Kids’ soccer camp goes online
A Brooklyn day camp has made the decision to go virtual and connect kids with pro players, according to CBS New York. Ten-year-old Landon Olivers would usually be signing up for summer soccer camp in Brooklyn this week, but this year, it was canceled due to COVID-19. “I was sad because I spent most of my time playing soccer,” he told CBS. One of the camp organizers, Darius Marcellin, saw how easily kids adapted to school online and decided to offer the camp online. He called on some of his coaching contacts to help out. One hundred kids and teens signed up for the program, known as “Ultrain,” the first week.
Man stabbed in neck in unprovoked attack
A random, unprovoked stabbing was caught on camera last week in Brooklyn, and police are searching for the suspect, according to CBS New York. The attack happened around 8 p.m. last Monday at Myrtle and Gates avenues in Bushwick. Surveillance video shows the 60-year-old victim walking on the sidewalk when the suspect runs up to him and tackles him. Police said the suspect stabbed the man once in the neck and took off. The victim was taken to Elmhurst Hospital in serious condition.
Al Capone played for semi-pro team in Brooklyn
Before he turned full-time to crime and went to Chicago, Al Capone was a first baseman and pitcher for a semi-pro team in Brooklyn, where he played alongside his brother, according to the New York Post. Montreal gangland historian Mario Gomez recently found evidence of Capone’s baseball career. He found local newspaper clippings about the team, the Young Men’s Catholic Club in Park Slope, in clippings from local newspapers from 1916 to 1918. Capone also briefly headed a team called the Al Capone Stars in 1918, Gomes said. One of the reasons Capone’s baseball background was unknown until now was that his name was often misspelled as “Caponey” or “Carponey,” the Post said.
Frontus says ‘digital divide’ is a threat
Assemblywoman Mathylde Frontus (D-Coney Island-Bay Ridge-Gravesend-Brighton Beach) recently said that the digital divide poses a threat to educational equality in a time of social distancing and New York should use federal stimulus funds to launch Phase 4 of its Broadband Program to build out fiberoptic infrastructure. She pointed out that since the coronavirus outbreak, children in the 500,000 New York City households without internet access have struggled to access remote learning tools, although the city has tried to provide laptops for all students who need them. “The digital divide is a barrier to opportunity. If we don’t close it, another generation will be left behind,” she said.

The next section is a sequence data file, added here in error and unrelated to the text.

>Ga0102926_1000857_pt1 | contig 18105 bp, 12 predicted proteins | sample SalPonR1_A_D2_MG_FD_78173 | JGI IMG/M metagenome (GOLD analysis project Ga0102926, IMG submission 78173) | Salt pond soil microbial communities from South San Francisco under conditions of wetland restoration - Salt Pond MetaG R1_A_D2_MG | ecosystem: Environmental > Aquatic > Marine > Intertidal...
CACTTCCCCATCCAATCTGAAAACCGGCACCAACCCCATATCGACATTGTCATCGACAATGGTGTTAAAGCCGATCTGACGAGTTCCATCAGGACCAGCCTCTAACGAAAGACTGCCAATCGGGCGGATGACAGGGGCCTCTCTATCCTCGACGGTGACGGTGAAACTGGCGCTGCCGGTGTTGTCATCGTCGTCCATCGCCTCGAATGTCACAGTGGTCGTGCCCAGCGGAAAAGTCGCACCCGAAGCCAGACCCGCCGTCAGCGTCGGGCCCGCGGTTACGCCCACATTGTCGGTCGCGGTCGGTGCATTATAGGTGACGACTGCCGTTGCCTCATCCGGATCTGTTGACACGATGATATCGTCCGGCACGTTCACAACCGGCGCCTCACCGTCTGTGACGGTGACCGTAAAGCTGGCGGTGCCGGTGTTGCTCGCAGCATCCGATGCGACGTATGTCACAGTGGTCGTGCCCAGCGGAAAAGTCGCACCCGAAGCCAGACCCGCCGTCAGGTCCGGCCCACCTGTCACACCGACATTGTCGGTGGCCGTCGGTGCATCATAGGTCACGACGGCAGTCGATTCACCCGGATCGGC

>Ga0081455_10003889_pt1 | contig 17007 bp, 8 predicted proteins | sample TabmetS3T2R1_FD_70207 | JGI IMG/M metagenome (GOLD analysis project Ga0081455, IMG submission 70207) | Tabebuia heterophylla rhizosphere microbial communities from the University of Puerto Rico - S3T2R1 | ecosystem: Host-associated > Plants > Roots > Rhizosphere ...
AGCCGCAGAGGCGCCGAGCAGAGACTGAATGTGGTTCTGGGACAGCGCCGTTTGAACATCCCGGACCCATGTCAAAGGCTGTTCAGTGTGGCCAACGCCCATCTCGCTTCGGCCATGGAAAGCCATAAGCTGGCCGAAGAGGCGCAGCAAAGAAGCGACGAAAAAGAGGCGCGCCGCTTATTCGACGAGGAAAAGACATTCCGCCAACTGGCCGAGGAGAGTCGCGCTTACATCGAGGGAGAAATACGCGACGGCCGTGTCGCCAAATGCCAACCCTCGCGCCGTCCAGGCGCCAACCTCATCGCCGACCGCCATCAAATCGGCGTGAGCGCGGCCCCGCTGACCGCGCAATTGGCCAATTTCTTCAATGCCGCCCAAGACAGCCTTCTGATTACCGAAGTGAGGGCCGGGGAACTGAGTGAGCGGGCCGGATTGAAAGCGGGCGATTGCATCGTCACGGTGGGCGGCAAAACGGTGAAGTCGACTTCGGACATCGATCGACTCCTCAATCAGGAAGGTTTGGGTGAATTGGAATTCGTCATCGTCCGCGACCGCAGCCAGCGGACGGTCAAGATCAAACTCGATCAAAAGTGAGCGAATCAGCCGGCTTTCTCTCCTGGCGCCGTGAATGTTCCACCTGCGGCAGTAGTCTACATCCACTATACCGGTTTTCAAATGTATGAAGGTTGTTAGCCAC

Clarke supports HEROES Act in the House
U.S. Rep. Yvette Clarke (D-Crown Heights-Flatbush-Kensington-Park Slope) voted on Friday for the HEROES Act to support the nation’s essential workers in their efforts to fight the coronavirus act. The bill passed 208-199 in the House of Representatives. “My beloved Brooklyn has the distinction of having more COVID-related deaths than any county in the United States,” she said. The HEROES Act will commit $75 billion for testing, tracing and treatment; support small business and more.
Nine-story building planned for Vinegar Hill
Renderings from J Frankl architects show a nine-story mixed-use building planned for 58 Vanderbilt Ave. in Vinegar Hill, according to New York YIMBY. The development, located near the Brooklyn Navy Yard, will be located on a currently vacant corner lot. There will be 90 rental units and 34 enclosed parking spaces as well as 9,168 square feet of commercial space and a 1,157-square-foot community facility. The developer is Bruchy Leftkowitz.
Compiled by Raanan Geberer.